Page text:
Back to top

Yellow Patch and Rhizoctonia Leaf and Sheath Spot Diseases of Turfgrasses

Yellow patch on a golf green.

Yellow patch (AKA cool-season brown patch), caused by Rhizoctonia cerealis, affects mostly cool season grasses and causes yellow rings, arcs, or patches on closely mowed (≤1”) turf. Patches are typically 6-12 inches in diameter but may be as large as 3 feet across. The main hosts are bentgrasses, bluegrasses, and ryegrasses, but the disease has been reported on bermudagrasses and Zoysia species. Rings may be uniformly distributed but may also coalesce. The disease is mostly a foliar blight and the damage cosmetic. Yellow patch is favored by extended periods of overcast, rainy, cool weather, shade, poorly drained soil, excess thatch, and poor air circulation. Symptoms typically appear when temperatures are in the range of 50-65° F (10-18°C). Dense, highly fertilized, and frequently watered turf is most susceptible to infection.

Rhizoctonia zeae and R. oryzae cause leaf and sheath spot of bentgrass, centipedegrass, and St. Augustinegrass. Symptoms generally occur when temperatures are in the mid-80s F (28-30°C). Leaf spots are typically irregular with tan centers and dark borders, similar to those observed in brown patch. Affected patches may be tan or orange to brown, sometimes with a smoke ring effect. Symptoms may vary with turfgrass species and cultivar, the Rhizoctonia species or strain, soil conditions, and environmental conditions.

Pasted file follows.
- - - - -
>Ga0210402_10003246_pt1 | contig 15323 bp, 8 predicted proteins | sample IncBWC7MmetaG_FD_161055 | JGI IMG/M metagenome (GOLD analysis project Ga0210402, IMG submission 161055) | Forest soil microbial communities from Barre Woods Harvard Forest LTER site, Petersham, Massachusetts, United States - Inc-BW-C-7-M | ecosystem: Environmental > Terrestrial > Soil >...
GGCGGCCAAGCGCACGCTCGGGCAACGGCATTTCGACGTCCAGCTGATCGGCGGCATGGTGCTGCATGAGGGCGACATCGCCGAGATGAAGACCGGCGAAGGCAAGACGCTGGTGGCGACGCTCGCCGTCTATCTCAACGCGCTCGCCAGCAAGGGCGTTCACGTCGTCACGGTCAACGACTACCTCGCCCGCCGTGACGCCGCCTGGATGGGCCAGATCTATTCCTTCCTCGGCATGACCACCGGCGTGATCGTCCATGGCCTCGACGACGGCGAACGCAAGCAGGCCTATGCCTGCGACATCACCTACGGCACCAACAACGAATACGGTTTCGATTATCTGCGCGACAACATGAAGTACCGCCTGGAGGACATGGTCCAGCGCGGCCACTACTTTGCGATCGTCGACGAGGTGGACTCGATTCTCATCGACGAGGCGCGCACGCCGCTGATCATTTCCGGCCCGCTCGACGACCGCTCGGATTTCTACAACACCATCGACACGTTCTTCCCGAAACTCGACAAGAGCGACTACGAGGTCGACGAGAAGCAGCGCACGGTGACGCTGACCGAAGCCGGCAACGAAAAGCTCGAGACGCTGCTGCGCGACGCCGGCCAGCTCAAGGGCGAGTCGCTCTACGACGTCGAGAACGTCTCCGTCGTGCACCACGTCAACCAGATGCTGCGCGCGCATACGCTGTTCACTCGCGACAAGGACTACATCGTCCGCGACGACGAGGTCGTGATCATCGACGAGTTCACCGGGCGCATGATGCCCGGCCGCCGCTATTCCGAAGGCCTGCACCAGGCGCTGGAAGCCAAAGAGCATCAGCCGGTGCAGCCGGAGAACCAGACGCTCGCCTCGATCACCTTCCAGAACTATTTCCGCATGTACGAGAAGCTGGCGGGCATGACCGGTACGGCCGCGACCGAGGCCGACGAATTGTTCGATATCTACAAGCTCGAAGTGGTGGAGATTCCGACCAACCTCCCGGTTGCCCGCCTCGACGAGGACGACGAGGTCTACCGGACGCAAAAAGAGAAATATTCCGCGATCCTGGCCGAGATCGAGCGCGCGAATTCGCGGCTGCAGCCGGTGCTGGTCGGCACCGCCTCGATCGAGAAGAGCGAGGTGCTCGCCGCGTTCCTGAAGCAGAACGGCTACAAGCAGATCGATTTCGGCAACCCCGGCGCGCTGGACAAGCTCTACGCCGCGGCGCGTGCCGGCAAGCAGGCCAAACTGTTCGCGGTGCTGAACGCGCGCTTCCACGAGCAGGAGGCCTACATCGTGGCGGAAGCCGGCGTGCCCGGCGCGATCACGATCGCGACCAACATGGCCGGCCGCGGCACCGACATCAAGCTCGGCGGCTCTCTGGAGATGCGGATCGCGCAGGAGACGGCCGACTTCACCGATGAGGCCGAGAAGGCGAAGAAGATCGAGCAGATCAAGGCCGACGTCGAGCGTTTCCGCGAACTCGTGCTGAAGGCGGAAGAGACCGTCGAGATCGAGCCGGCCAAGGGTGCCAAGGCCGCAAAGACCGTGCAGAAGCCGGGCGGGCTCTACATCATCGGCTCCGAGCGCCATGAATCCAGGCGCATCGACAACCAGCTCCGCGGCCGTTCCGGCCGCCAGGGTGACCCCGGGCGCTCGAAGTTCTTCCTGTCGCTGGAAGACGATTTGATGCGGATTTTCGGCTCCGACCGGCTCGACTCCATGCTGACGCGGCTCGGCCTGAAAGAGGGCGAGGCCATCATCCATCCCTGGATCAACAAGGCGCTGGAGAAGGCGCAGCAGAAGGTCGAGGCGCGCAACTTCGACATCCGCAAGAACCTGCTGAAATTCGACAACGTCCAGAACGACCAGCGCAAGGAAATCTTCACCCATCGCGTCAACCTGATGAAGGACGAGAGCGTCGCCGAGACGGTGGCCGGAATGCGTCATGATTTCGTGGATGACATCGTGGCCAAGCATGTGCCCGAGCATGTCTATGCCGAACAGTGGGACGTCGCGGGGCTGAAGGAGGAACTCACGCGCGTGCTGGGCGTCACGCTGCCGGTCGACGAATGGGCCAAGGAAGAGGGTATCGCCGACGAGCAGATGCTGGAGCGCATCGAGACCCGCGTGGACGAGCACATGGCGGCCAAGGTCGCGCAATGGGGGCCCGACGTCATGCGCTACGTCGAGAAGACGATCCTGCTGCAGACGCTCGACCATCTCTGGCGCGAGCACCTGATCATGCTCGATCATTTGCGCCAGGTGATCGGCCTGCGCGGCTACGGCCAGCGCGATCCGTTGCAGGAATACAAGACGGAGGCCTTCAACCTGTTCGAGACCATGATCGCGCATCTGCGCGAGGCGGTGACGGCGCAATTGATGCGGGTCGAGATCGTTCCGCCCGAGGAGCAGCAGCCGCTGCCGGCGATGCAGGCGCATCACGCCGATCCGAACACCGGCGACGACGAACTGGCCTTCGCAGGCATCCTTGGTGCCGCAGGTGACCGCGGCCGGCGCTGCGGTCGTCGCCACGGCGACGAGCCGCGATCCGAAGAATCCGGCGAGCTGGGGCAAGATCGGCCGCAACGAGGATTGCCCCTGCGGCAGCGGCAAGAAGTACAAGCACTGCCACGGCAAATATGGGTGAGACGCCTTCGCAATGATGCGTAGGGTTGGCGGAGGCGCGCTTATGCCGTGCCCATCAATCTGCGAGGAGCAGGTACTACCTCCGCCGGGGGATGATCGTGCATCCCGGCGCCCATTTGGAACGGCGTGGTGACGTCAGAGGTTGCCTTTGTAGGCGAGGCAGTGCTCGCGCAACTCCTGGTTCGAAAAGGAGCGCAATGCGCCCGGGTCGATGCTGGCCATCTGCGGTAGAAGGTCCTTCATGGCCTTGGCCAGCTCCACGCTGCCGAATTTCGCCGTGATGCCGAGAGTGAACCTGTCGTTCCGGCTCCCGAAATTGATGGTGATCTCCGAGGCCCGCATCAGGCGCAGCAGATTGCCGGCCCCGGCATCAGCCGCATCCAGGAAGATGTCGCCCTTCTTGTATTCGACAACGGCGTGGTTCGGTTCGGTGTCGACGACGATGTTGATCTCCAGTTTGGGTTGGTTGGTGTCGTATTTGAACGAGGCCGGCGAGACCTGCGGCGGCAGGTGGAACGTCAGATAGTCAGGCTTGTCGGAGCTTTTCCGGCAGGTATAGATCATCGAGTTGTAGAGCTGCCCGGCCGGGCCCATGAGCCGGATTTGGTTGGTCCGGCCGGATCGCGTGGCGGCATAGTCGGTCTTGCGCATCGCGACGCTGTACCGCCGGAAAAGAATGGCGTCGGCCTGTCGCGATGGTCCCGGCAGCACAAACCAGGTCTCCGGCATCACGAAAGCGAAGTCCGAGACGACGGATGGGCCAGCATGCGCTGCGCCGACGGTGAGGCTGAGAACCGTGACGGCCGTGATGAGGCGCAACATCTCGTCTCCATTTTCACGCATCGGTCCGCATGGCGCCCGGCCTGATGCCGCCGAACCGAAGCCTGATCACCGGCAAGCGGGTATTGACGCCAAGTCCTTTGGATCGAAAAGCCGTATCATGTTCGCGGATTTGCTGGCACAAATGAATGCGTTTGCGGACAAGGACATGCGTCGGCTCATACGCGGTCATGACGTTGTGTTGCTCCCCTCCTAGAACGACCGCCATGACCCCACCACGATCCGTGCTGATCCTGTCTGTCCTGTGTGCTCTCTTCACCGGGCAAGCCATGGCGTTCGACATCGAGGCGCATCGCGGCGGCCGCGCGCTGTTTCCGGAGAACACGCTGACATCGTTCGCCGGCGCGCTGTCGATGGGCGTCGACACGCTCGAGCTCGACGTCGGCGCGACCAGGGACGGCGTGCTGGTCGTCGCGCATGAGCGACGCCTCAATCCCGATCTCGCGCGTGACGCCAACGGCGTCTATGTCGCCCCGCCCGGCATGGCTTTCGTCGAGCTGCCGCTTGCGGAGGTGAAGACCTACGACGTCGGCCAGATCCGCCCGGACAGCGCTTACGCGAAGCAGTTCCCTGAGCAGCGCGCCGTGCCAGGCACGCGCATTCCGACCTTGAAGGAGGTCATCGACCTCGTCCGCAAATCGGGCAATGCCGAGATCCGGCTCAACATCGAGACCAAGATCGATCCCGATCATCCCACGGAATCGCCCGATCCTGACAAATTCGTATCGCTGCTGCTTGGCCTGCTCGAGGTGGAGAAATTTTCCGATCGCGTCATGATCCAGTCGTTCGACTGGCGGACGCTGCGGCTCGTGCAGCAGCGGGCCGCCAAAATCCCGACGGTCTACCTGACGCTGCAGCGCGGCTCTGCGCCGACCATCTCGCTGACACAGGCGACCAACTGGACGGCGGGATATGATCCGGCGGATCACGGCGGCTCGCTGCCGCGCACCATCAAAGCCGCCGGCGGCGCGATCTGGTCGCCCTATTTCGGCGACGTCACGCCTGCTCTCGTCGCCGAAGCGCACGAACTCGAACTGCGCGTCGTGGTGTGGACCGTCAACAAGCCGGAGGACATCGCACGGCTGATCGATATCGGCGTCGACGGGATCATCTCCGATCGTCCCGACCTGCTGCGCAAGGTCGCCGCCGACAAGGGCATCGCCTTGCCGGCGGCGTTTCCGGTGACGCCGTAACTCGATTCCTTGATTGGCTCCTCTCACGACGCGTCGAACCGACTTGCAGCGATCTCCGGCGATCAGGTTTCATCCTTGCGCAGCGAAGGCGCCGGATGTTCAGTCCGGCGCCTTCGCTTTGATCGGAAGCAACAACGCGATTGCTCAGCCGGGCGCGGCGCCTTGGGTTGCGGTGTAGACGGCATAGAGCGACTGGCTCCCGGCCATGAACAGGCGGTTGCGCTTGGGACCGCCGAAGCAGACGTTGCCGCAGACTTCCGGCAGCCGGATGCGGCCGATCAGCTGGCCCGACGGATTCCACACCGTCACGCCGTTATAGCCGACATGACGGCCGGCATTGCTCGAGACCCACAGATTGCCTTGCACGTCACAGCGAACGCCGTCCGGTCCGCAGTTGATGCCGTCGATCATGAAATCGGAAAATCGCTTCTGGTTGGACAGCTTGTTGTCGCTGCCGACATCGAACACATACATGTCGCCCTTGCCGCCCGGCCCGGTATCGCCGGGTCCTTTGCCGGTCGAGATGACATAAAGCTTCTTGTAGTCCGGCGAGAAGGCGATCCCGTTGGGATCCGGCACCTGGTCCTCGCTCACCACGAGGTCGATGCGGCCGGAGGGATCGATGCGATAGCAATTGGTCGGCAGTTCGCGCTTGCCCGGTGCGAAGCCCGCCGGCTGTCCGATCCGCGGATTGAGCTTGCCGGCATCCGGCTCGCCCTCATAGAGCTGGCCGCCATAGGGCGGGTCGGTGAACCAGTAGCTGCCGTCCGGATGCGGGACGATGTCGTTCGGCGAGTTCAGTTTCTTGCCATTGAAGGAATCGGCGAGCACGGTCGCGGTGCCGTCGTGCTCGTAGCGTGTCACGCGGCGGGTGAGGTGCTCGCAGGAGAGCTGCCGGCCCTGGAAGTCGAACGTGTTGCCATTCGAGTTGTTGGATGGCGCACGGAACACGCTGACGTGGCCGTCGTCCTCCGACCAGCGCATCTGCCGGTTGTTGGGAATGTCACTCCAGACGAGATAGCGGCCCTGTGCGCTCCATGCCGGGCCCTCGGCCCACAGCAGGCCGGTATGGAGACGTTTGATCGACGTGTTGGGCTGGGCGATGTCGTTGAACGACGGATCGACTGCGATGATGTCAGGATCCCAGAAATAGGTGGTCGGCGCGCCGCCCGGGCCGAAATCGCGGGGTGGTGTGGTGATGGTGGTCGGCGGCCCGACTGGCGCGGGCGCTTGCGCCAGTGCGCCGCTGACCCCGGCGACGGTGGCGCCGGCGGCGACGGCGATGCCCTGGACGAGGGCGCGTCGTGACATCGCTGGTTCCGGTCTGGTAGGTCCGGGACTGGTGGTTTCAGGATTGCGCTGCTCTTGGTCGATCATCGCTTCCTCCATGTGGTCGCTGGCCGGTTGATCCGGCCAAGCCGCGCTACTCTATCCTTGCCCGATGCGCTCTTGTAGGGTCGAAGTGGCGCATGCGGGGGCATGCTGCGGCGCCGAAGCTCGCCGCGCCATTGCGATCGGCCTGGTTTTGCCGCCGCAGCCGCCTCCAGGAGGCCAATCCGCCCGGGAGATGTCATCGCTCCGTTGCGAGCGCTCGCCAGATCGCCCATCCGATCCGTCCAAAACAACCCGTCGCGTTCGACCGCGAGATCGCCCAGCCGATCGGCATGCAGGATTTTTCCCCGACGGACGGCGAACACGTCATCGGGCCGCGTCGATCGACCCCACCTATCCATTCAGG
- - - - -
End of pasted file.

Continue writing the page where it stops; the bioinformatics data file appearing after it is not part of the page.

Cultural Management

Practices that can reduce disease incidence include:

  • Avoid excessive nitrogen applications. Slow release forms of nitrogen are beneficial.
  • Improve subsurface and surface drainage.
  • Reduce leaf wetness by manual removal of dew.
  • Improve air circulation and light penetration by pruning trees and shrubs.
  • Mechanically remove thatch if it accumulates to more than 0.5 inch.
  • Plant disease tolerant cultivars.

Chemical Management

Yellow patch that appears in spring generally does not require fungicide applications as the turfgrass recovers with warmer temperatures and sunny weather. Symptoms occurring in fall may be more persistent. Fungicide efficacy may vary among Rhizoctonia species.

For a listing of fungicides currently labeled to manage these diseases, refer to the Disease Management chapter of UMass Extension's Professional Guide for IPM in Turf for Massachusetts.

M. Bess Dicklow, 2011: revised by Angela Madeiras, 2021
Last Updated: 
January 2021